The Great Barrier Reef Isn’t Dead (Yet). Here’s What’s Really Going On.

Last week, an obituary for the Great Barrier Reef went viral. The tongue-in-cheek article, published on 'Outsider', was shared more than one and a half million times. Here's the plot-twist though – someone has to actually be dead for an obituary to be necessary.

When I read the article, all I could think about was the scene from 'Monty Python and the Holy Grail' where a man continuously claims to be alive in order to avoid "the cart."

Comparing the catastrophic coral bleaching of the Great Barrier Reef to Monty Python might seem abstract, but in essence, it's a spot-on portrayal of the obituary and the Great Barrier Reef. There's a big difference between dead and dying, and viral claims that the Reef is gone doesn't do it any favours. Instead, these words have the power to crush the remaining glimmers of hope for the largest living structure in the world.

After the article was posted, social media quickly exploded with responses - most mourning the loss of the World Heritage site. Other media outlets soon picked up the story, and they too claimed that the Reef was officially dead. The obituary was no doubt supposed to highlight the urgency needed to save the reef, but encouraging action through overdramatic, inaccurate and negative methods is counterproductive. Rather than shaking people into action, pieces like this leave us disheartened and devastated. We feel powerless and helpless, with that defeatist thought on repeat in our heads, 'I'm just one person, what can I do'.

Russell Brainard, chief of the Coral Reef Ecosystem Program at NOAA's Pacific Islands Fisheries Science Center compared the obituary to 'someone chopping down 50 percent of the trees in a forest and telling you the forest is gone.' In a comment on Outsider's Facebook, Brainard explained that, "this sort of over-to-top story makes the situation much worse by conveying loss of hope rather than a need for global society to take actions to reverse these discouraging downward trends." Majority of scientists have been unanimous in their responses to the obituary, explaining that while the Reef is certainly under threat, it's still alive.

If it's not dead, what's the real state of the Reef?

[Image Caption] Bleached coral at Lizard Island. Image by XL Catlin Seaview Survey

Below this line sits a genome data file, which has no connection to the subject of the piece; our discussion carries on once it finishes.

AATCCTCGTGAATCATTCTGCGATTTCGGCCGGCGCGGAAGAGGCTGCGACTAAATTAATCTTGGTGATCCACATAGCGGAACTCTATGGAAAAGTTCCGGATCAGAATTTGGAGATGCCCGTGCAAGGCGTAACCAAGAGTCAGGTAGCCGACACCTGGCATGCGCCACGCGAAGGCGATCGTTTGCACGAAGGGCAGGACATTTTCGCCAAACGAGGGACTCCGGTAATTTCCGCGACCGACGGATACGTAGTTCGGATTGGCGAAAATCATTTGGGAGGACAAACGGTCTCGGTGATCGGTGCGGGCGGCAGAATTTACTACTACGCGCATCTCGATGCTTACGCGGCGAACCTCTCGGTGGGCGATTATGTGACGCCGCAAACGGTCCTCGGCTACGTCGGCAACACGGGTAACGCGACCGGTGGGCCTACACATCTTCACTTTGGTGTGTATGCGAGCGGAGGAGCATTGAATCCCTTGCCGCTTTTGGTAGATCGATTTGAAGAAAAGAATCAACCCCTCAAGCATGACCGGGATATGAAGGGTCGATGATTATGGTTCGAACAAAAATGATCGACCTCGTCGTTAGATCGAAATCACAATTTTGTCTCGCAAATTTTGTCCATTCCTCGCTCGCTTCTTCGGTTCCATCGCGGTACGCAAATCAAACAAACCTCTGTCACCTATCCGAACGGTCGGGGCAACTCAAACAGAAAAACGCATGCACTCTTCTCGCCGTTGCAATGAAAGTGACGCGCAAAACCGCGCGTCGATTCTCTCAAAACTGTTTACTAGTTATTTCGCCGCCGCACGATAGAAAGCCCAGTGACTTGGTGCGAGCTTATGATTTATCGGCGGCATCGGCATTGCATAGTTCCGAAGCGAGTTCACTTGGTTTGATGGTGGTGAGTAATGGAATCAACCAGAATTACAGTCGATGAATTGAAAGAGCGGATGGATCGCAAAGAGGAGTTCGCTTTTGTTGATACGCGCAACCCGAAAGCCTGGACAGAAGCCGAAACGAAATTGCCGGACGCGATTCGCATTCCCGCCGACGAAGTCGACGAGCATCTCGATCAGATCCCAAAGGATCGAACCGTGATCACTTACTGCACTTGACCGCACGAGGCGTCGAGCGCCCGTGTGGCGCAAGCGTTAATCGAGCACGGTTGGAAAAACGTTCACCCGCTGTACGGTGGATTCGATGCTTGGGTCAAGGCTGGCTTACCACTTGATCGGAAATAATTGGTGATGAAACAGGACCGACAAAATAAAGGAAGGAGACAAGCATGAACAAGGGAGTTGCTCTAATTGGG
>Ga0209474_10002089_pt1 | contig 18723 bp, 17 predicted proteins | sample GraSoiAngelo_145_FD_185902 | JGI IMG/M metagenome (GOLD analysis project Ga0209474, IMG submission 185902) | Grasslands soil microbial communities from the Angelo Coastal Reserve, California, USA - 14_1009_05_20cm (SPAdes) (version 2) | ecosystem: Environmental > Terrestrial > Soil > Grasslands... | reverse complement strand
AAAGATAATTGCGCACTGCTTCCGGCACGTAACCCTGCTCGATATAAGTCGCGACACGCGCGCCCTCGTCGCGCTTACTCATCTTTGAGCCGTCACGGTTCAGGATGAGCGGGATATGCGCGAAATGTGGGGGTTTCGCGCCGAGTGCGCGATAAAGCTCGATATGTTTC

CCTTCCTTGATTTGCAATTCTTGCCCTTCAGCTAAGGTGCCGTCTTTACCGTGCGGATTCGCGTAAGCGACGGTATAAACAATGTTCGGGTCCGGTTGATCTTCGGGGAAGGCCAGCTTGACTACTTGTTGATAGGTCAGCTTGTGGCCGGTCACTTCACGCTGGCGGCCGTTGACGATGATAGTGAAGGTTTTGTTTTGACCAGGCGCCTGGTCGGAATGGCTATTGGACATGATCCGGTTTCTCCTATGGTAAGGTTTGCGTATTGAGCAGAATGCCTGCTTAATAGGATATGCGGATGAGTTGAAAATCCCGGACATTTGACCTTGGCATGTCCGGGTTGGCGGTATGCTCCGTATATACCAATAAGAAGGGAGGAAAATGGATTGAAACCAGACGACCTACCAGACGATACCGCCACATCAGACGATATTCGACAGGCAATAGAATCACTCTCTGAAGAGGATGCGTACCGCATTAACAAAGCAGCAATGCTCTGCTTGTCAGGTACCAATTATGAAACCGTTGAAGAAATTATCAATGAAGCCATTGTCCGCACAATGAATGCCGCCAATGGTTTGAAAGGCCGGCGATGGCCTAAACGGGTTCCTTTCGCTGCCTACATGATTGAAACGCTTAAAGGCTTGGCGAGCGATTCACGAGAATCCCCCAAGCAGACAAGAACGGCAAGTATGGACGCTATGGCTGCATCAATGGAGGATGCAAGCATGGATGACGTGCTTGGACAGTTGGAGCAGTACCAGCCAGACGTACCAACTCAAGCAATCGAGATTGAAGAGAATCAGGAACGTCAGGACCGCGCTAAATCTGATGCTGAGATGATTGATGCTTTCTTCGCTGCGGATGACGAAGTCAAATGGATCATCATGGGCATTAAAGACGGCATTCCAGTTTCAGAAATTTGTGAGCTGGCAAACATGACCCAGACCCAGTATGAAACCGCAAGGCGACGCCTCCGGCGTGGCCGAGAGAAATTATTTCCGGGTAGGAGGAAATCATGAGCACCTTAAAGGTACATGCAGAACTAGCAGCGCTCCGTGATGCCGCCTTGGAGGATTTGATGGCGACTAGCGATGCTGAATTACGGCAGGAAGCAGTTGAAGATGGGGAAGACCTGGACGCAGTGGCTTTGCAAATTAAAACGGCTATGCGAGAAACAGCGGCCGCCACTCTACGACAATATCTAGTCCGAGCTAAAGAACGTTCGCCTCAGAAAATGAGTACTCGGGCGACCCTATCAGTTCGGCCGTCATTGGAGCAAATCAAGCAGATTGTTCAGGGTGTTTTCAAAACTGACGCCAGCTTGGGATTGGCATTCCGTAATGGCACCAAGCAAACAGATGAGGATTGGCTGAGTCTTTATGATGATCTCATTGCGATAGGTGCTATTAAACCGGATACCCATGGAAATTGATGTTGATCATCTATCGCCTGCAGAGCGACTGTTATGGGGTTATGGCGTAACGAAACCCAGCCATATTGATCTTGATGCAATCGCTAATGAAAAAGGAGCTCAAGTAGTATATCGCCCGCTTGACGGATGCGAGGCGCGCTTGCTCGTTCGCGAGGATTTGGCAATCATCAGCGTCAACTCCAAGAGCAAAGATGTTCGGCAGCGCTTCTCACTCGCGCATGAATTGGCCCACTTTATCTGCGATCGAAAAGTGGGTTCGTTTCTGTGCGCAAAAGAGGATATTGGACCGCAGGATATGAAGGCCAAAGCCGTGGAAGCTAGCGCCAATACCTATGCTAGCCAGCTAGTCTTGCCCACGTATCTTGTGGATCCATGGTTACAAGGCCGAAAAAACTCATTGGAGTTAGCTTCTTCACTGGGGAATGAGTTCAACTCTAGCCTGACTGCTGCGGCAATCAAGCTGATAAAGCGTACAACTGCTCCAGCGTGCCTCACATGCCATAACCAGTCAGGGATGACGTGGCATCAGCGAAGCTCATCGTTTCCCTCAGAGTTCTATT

Earlier this year, more than 93% of the Reef was affected by bleaching. A survey between March and June this year has shown that 22% of the reef is dead; leaving three quarters that can recover – if we take climate action.

22% of the Great Barrier Reef is dead; leaving three-quarters that can recover – if we take climate action.

Coral reefs are one of the most fragile ecosystems on Earth. Warming of just a few degrees can cause them to become incredibly stressed, which results in bleaching. This is just one of the reasons it is so critical we keep warming below 1.5 degrees. After the mass-bleaching event earlier this year, most of the coral north of Port Douglas and around Lizard Island has been declared dead. It could take decades to recover, and recovery relies on reefs not bleaching again- a feat that will become increasingly difficult if temperatures continue to rise.

"It isn’t too late for Australia to lift its game and better protect the GBR, not we should all give up because the GBR is supposedly dead.”
- Prof. Terry Hughes

Climate change is the most serious threat to not only the Great Barrier Reef, but also coral reefs globally. Conserving these underwater wonderlands is reason enough to drastically reduce greenhouse gas emissions. The obituary for the Reef might not be true now, but unless the Australian Government takes urgent and sustained climate action it will become truth in the future.

Read this next: Climate change, tourism and the Great Barrier Reef: what we know

Taking climate action is the only way we can have climate hope, and hope for the Reef. That's why 1 Million Women is building a global community of women committed to fighting climate change with our daily actions. To join the (free) movement just click the button below!

Harriet Spark Former Social Media Coordinator Suggest an article Send us an email

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